When the babies were given new information about these seemingly magical objects — like, the ball also squeaks — they were more likely to retain it.

Baby Chooses Ball

If the ball stopped at the wall, as it did for some infants, they paid less attention to it and were less likely to remember if it also squeaked. As if to say: "It's just a ball. I get it. Who cares?"

The babies were also given a chance to play with the items that had surprised them. Not only did they prefer those to other toys; they played with them in a way that suggested they were trying to learn.

Baby Chooses Truck

"Consider seeing a ball pass through a wall right in front of your eyes," says Aimee Stahl, lead author of the paper and a doctoral candidate at Johns Hopkins. "If you were given that ball to explore, you might want to test its solidity by banging it on a solid surface."

Stahl says that's exactly what the babies did. They pounded it on the tray of their high chair.

And the babies who saw that car float across the stage? They just wanted to drop it — to see if it would float again.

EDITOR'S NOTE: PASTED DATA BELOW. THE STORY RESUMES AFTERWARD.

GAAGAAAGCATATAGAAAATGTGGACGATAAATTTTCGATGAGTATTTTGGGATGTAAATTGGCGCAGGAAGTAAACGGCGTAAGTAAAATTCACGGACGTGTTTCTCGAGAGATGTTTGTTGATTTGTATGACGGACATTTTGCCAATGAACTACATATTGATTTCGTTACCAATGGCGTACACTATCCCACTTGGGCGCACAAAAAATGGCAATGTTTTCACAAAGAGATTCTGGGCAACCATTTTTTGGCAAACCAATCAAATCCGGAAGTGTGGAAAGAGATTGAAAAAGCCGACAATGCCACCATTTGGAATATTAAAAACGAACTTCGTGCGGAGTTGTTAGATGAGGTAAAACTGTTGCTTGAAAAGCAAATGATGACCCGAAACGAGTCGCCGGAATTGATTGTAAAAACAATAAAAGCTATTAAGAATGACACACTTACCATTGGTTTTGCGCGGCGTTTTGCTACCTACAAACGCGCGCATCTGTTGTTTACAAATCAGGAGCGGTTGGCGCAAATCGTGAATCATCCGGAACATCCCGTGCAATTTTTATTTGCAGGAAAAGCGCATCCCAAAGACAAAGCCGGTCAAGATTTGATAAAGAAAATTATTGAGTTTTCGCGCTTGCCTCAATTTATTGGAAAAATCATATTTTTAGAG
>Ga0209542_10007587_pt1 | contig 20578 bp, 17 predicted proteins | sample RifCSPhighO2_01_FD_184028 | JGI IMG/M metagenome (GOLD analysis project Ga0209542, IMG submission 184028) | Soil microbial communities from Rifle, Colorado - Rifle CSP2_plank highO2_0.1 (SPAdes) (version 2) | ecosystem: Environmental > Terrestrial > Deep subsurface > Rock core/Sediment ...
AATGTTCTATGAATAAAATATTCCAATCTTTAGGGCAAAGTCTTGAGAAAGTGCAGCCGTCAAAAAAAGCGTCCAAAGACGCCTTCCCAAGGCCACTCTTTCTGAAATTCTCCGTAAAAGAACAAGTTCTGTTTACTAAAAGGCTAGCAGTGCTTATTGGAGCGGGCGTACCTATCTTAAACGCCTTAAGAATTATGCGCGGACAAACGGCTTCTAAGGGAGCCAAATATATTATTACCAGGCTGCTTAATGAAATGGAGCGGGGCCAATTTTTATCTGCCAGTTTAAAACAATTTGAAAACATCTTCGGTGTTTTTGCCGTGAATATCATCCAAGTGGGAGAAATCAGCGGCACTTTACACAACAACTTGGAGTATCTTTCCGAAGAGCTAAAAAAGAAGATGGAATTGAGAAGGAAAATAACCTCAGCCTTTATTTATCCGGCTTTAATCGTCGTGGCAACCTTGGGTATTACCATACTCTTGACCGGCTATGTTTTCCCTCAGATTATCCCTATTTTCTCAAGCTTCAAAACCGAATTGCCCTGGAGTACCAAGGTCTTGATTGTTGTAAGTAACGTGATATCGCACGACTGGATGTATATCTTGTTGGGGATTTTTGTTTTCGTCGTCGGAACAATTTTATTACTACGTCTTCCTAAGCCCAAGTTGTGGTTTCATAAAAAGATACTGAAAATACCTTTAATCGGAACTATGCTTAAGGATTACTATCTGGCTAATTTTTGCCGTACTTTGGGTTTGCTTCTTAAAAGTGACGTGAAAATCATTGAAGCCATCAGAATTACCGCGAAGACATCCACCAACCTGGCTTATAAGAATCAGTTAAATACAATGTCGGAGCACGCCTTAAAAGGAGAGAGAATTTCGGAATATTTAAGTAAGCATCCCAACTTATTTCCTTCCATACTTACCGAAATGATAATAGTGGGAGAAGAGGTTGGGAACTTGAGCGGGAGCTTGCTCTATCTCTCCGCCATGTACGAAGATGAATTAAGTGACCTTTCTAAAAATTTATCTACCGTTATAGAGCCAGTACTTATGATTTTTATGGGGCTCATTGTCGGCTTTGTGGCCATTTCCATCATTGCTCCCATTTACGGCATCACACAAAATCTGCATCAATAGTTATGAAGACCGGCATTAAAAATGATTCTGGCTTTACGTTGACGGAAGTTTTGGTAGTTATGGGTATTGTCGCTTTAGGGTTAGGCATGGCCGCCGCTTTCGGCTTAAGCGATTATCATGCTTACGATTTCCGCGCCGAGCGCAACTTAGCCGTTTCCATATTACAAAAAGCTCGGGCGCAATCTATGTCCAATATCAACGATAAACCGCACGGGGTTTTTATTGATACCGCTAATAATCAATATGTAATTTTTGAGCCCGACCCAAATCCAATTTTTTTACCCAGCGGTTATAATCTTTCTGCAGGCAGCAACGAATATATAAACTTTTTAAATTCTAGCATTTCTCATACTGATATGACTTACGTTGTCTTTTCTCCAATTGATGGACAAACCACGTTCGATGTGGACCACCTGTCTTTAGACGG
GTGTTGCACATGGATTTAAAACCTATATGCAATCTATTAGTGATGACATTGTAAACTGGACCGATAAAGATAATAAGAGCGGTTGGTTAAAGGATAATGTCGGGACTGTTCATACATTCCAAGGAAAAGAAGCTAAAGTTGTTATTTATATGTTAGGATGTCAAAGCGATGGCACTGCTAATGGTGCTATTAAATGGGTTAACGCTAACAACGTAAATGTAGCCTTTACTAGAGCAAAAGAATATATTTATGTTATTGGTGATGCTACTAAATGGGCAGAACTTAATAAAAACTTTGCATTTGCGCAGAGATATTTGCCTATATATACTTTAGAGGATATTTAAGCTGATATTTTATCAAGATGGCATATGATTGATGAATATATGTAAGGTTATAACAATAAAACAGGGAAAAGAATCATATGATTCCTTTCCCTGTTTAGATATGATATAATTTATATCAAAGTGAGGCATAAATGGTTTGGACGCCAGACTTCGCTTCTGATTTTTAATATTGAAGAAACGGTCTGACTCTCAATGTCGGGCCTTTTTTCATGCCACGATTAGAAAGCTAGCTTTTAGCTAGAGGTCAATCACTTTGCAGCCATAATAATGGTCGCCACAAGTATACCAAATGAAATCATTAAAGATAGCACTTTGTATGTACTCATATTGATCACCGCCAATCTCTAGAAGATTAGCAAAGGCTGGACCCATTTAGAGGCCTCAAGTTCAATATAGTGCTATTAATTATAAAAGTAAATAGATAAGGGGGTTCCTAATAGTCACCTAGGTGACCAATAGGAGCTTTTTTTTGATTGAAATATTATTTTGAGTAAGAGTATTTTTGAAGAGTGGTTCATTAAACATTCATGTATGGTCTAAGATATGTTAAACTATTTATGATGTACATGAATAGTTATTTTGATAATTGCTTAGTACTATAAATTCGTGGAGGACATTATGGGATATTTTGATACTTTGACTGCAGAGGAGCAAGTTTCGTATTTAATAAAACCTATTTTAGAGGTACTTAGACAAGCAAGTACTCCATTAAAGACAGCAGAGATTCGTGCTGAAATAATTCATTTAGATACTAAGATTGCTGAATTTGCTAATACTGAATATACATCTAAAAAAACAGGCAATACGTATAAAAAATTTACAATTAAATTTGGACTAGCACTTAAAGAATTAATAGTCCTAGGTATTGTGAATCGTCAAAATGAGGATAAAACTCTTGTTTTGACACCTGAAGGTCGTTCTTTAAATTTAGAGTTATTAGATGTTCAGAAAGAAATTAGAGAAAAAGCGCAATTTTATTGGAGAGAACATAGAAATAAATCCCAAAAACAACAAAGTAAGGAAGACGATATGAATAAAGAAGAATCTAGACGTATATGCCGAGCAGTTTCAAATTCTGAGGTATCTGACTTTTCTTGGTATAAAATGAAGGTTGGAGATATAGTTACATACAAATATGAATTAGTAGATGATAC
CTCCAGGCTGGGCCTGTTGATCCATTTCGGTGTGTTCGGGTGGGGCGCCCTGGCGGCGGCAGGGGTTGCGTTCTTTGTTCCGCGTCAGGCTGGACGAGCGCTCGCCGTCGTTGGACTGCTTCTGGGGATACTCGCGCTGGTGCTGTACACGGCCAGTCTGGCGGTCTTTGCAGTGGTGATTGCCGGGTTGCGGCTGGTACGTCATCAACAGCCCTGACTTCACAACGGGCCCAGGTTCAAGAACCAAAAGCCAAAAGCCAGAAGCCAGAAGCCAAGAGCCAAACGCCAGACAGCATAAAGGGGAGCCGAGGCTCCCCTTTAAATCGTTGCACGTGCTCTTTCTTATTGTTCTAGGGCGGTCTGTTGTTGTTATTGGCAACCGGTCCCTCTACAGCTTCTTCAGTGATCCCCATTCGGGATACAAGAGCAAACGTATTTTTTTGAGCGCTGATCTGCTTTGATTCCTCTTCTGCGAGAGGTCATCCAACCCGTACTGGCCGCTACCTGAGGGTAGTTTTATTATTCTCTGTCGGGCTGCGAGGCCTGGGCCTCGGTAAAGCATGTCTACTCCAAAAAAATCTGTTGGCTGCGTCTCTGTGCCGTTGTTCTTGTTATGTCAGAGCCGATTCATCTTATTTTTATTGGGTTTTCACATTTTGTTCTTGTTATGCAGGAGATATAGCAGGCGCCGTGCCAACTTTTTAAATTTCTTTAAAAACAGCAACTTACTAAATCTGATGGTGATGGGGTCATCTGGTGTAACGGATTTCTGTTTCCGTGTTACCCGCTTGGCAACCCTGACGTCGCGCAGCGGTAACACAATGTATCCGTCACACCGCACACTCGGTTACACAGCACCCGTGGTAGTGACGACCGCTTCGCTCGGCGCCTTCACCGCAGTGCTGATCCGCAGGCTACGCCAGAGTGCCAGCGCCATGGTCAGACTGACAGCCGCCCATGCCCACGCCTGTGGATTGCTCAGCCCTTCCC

In short, says Stahl, "[infants] take surprising events as special opportunities to learn."

This theory, that we're born knowing certain rules of the world, isn't new. We see evidence of it not only in humans but in lots of others species, too.

What's new is this idea: that core knowledge seems to motivate babies to explore things that break those rules and, ultimately, to learn new things.

It's not always nature versus nurture. Sometimes, it's nature doing the nurturing.

This Is Your Brain. This Is Your Brain On Music

This Is Your Brain. This Is Your Brain On Music
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Amir Pinkney-Jengkens, 8, is learning trombone through Harmony Project, a nonprofit that provides musical instruments and instruction to children in low-income communities. Recent research suggests that such musical education may help improve kids' ability to process speech. i

Amir Pinkney-Jengkens, 8, is learning trombone through Harmony Project, a nonprofit that provides musical instruments and instruction to children in low-income communities. Recent research suggests that such musical education may help improve kids' ability to process speech. Annie Tritt for NPR hide caption